A different kind of Adobo

It was past 11AM already when I started thinking of what we could have for lunch.  With a heavy drizzle falling outside and after having spent a late night out yesterday which saw us home at 2AM, we weren’t in any shape to go out early in the day.  I knew I had short ribs and I thought “Sinigang”, but Mom told me I’m starting a little too late so it might not be tender enough for us to enjoy it fully.  We boiled the beef anyway and agreed to have it for dinner instead.  I rummaged through the freezer and found a whole cut up chicken and decided we were going to have Chicken Adobo

I usually don’t post recipes here but this is one recipe I highly recommend because the measurement of the marinade did not throw me off.  It has been disappointing to follow a recipe to a T and then realize that it’s too sour or too salty from the soy sauce or salt.  It’s also easy to pull off and gives a hint of sweetness.  Taken from THE TWENTY MINUTE COOKBOOK by Carlos and Celeste Lorenzana, you’ll love this, I guarantee.  I only did chicken, no pork, but it was so tasty, I cannot imagine how much more delicious it would’ve been with some pork.

Bon Appetit!

Chicken Pork Adobo

6 cloves garlic, crushed
1/4 c vinegar
1/4 c soy sauce
1/4 tsp salt
6 tbsp Worcestershire sauce
1 tbsp brown sugar
1/3 tsp black peppercorn, crushed
1 c water
1/4 kg chicken cut into serving pcs
1/3 kg port cut into cubes

Mix thoroughly the garlic, vinegar, soy sauce, salt, Worcestershire sauce, sugar, peppercorn and water.  Marinate the chicken and pork in the mixture for about an hour.  Bring to a boil and then simmer until chicken and pork are tender.

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Duvet — a unique restaurant and bar in New York City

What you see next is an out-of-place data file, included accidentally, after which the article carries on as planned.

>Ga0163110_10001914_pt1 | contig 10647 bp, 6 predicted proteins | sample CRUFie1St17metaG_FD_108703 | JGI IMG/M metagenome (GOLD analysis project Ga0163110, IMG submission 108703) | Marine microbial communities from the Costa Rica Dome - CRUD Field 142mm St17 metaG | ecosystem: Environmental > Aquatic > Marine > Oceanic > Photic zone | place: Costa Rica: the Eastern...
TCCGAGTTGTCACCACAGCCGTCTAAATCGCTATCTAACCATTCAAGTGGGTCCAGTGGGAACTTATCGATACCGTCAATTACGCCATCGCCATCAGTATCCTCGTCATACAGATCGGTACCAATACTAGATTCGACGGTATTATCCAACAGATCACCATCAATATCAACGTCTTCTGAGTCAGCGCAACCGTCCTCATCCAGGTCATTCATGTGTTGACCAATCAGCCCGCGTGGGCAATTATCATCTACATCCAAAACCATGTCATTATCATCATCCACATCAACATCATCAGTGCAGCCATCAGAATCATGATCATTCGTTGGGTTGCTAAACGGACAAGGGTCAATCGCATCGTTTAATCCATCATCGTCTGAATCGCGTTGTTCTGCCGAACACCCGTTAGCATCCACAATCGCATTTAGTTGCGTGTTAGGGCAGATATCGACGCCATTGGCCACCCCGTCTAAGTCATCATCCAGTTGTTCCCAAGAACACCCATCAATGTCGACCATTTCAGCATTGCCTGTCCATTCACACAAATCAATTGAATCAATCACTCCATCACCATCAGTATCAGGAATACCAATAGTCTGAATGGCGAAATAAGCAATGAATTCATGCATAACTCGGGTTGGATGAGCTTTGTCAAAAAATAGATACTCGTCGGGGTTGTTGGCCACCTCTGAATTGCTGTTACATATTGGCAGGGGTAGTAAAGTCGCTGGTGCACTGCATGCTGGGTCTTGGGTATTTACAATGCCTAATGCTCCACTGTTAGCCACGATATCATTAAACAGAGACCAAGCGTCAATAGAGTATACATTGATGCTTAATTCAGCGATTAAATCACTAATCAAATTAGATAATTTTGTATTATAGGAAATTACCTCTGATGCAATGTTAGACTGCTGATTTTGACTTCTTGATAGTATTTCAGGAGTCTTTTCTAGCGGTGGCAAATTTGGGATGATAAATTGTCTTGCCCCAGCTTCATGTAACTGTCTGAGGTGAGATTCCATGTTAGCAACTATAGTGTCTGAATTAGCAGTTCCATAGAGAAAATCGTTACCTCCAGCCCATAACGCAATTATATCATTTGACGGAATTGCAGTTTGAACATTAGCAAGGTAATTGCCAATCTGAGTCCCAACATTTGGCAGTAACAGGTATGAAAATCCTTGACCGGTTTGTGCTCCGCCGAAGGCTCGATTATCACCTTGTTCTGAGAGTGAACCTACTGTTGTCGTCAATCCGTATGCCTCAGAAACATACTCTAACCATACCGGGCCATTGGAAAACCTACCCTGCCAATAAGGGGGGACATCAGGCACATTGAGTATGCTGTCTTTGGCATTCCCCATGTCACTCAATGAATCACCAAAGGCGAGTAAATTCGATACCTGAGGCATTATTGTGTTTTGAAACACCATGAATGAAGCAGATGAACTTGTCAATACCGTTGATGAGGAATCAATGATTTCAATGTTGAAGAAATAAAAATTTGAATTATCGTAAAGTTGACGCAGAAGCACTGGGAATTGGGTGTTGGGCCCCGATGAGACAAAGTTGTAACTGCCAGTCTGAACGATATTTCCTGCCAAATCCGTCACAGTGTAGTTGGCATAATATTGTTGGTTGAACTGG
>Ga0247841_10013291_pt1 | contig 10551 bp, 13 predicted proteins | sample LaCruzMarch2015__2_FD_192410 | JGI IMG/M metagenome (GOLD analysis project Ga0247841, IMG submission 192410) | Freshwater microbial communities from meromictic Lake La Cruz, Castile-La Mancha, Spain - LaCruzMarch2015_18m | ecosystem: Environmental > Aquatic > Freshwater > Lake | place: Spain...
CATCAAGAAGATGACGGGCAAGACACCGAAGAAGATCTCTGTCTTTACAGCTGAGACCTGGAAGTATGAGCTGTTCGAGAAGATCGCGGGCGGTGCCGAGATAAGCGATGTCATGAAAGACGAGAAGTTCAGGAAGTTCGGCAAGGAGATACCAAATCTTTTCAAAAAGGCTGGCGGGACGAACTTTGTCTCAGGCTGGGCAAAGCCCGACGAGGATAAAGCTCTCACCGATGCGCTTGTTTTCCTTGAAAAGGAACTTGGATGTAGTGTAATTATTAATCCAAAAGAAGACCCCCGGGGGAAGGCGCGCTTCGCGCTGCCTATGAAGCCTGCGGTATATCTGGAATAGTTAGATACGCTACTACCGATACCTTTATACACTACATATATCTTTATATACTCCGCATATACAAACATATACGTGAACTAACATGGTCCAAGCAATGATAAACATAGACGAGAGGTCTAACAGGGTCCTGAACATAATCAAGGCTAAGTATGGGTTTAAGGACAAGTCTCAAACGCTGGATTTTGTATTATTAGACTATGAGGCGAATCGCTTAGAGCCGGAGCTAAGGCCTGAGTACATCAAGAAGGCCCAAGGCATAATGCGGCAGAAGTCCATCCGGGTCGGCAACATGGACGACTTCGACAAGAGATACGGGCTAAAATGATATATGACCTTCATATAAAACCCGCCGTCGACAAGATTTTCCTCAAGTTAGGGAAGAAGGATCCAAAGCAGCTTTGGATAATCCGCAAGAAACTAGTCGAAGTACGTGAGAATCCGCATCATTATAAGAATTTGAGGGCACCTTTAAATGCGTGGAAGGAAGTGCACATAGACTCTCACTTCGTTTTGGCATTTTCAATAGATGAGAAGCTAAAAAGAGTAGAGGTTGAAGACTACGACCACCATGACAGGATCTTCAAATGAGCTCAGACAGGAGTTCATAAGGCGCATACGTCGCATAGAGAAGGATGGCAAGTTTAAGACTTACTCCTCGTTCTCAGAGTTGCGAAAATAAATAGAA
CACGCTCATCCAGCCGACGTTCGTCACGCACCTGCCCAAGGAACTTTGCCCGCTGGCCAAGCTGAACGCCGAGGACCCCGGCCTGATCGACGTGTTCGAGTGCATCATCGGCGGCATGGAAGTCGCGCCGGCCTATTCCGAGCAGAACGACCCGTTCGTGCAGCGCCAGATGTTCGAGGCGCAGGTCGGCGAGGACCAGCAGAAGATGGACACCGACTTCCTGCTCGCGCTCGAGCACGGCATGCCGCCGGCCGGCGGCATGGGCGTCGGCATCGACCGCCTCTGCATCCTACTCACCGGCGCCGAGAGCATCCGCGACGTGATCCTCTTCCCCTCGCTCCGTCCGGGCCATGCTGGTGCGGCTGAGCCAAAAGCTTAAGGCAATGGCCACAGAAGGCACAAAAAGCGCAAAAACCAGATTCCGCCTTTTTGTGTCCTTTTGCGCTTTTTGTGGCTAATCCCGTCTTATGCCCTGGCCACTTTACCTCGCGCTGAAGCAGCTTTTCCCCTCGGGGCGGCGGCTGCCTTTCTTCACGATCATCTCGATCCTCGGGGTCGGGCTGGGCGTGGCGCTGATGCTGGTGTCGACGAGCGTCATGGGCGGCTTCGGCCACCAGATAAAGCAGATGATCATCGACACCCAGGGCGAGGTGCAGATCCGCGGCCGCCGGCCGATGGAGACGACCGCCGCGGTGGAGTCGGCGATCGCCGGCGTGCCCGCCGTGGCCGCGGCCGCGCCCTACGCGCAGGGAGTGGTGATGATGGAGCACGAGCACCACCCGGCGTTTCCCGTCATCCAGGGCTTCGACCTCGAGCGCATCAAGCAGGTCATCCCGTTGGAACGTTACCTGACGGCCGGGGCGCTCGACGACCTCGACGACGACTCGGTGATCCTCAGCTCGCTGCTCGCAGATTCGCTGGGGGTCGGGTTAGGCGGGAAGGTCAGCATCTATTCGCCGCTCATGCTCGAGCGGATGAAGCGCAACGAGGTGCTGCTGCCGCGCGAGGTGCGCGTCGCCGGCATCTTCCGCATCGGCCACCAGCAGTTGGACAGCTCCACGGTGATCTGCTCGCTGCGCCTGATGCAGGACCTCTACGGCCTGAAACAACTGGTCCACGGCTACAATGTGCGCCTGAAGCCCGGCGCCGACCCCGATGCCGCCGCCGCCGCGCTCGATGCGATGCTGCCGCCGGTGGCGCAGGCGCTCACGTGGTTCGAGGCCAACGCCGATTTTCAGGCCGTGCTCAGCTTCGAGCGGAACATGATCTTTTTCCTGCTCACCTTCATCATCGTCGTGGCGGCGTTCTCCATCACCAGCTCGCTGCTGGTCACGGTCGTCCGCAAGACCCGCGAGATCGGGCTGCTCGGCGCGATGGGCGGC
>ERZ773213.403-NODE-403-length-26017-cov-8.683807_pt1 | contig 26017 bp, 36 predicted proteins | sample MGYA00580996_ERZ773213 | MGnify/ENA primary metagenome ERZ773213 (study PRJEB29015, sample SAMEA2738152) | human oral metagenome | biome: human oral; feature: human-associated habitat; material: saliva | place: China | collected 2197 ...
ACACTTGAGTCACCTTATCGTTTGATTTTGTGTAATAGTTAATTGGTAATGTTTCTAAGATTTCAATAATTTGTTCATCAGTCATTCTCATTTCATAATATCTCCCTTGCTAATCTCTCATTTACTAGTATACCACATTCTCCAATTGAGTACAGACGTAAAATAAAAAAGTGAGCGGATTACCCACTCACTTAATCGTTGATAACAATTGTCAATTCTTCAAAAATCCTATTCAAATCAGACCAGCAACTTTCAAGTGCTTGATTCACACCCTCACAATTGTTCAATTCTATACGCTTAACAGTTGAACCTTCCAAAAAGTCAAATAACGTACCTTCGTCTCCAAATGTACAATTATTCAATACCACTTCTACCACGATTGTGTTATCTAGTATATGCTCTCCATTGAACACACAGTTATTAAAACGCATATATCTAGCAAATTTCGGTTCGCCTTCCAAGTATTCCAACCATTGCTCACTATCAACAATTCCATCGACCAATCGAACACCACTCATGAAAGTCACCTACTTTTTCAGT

Alan had a colleague visiting from their Paris office, and it was a challenge thinking of where we can take her considering she had come to New York accompanying a team of journalists who had been invited to sample the restaurants and meet some celebrity French chefs of New York.
 
So we hit upon introducing her this novel concept of group dining in Duvet, a restaurant some friends had introduced to us a year ago.  We had a 6:45 PM reservation which had the place still practically empty — it was a great way to see the place in its true element, without the distraction of people lounging in its various beds.  Of course by the time we ended dinner just before 9PM, the other areas where already occupied.  This place pulsates with the dancing/partying crowd much later in the evening, but if you’re just there to dine, get an early reservation so it’s not too noisy and too dark.
 
Alan had the halibut and I had the ribeye.  The steak was good and he enjoyed his fish.  The restaurant is rather pricey, though, but since they do give you free slippers, it’s a unique dining experience where you can literally stretch out and just relax in a sea of light, and the food isn’t all that bad, you have to consider you’re paying a premium for all that combined.
 
I’d recommend this if you are dining as a group.  It’s hard to be romantic when the next bed is a group partying in a very relaxed and casual manner.  If you intend to go with your special someone, go really early, when the place can be really romantic.
 
Our party of five had three appetizers, a bottle of wine (and my two orders of diet soda) and an entree each.  After tax and gratuity, it ended up costing us approximately $65 per person.  No dessert, though, because we headed on to Bar 89 (another favorite with the fancy bathrooms I’ve written about here) to drink away.
 
Rest your mouse on the photo to read the caption and click on any photo to jump to the photo album
 
See the hard placemats which served as a mini-table for each diner
Alan, Clemence from their Paris office, Christine and Danielle
The interior of DUVET, a truly unique setting
The rest of the tables in the dining area
This bed was across from ours
The lights all over change periodically giving you a slow dance of lights
Dining area a level above the beds for those who prefer to dine on a table
The solid center for drinks, glasses and your bottle of water or wine
My rib eye steak
A view of the bar as you walk into the main dining area
There is asushi bar on the far right corner with a wall of votives
The Bar greets you upon entering. Note the glass ledge lit from below